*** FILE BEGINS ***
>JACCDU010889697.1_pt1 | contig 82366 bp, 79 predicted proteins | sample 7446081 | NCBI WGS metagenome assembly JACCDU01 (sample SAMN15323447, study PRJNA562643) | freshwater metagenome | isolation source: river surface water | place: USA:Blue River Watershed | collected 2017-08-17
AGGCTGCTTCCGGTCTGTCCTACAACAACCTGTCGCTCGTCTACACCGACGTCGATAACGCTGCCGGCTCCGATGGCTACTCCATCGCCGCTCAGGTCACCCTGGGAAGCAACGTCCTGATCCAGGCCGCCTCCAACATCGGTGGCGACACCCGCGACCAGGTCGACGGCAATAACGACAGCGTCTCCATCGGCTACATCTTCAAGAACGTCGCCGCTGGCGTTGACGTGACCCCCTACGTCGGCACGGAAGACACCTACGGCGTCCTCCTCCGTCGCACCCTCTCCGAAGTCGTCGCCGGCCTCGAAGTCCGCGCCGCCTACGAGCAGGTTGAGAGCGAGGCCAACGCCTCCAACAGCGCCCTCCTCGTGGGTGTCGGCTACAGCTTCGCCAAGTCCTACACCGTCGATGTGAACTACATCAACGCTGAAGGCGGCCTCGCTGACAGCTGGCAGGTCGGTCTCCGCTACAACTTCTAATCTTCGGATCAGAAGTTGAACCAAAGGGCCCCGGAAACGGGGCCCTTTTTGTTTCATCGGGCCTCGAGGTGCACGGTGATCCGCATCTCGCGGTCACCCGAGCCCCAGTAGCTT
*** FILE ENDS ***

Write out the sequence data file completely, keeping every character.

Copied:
>JACCDU010889697.1_pt1 | contig 82366 bp, 79 predicted proteins | sample 7446081 | NCBI WGS metagenome assembly JACCDU01 (sample SAMN15323447, study PRJNA562643) | freshwater metagenome | isolation source: river surface water | place: USA:Blue River Watershed | collected 2017-08-17
AGGCTGCTTCCGGTCTGTCCTACAACAACCTGTCGCTCGTCTACACCGACGTCGATAACGCTGCCGGCTCCGATGGCTACTCCATCGCCGCTCAGGTCACCCTGGGAAGCAACGTCCTGATCCAGGCCGCCTCCAACATCGGTGGCGACACCCGCGACCAGGTCGACGGCAATAACGACAGCGTCTCCATCGGCTACATCTTCAAGAACGTCGCCGCTGGCGTTGACGTGACCCCCTACGTCGGCACGGAAGACACCTACGGCGTCCTCCTCCGTCGCACCCTCTCCGAAGTCGTCGCCGGCCTCGAAGTCCGCGCCGCCTACGAGCAGGTTGAGAGCGAGGCCAACGCCTCCAACAGCGCCCTCCTCGTGGGTGTCGGCTACAGCTTCGCCAAGTCCTACACCGTCGATGTGAACTACATCAACGCTGAAGGCGGCCTCGCTGACAGCTGGCAGGTCGGTCTCCGCTACAACTTCTAATCTTCGGATCAGAAGTTGAACCAAAGGGCCCCGGAAACGGGGCCCTTTTTGTTTCATCGGGCCTCGAGGTGCACGGTGATCCGCATCTCGCGGTCACCCGAGCCCCAGTAGCTT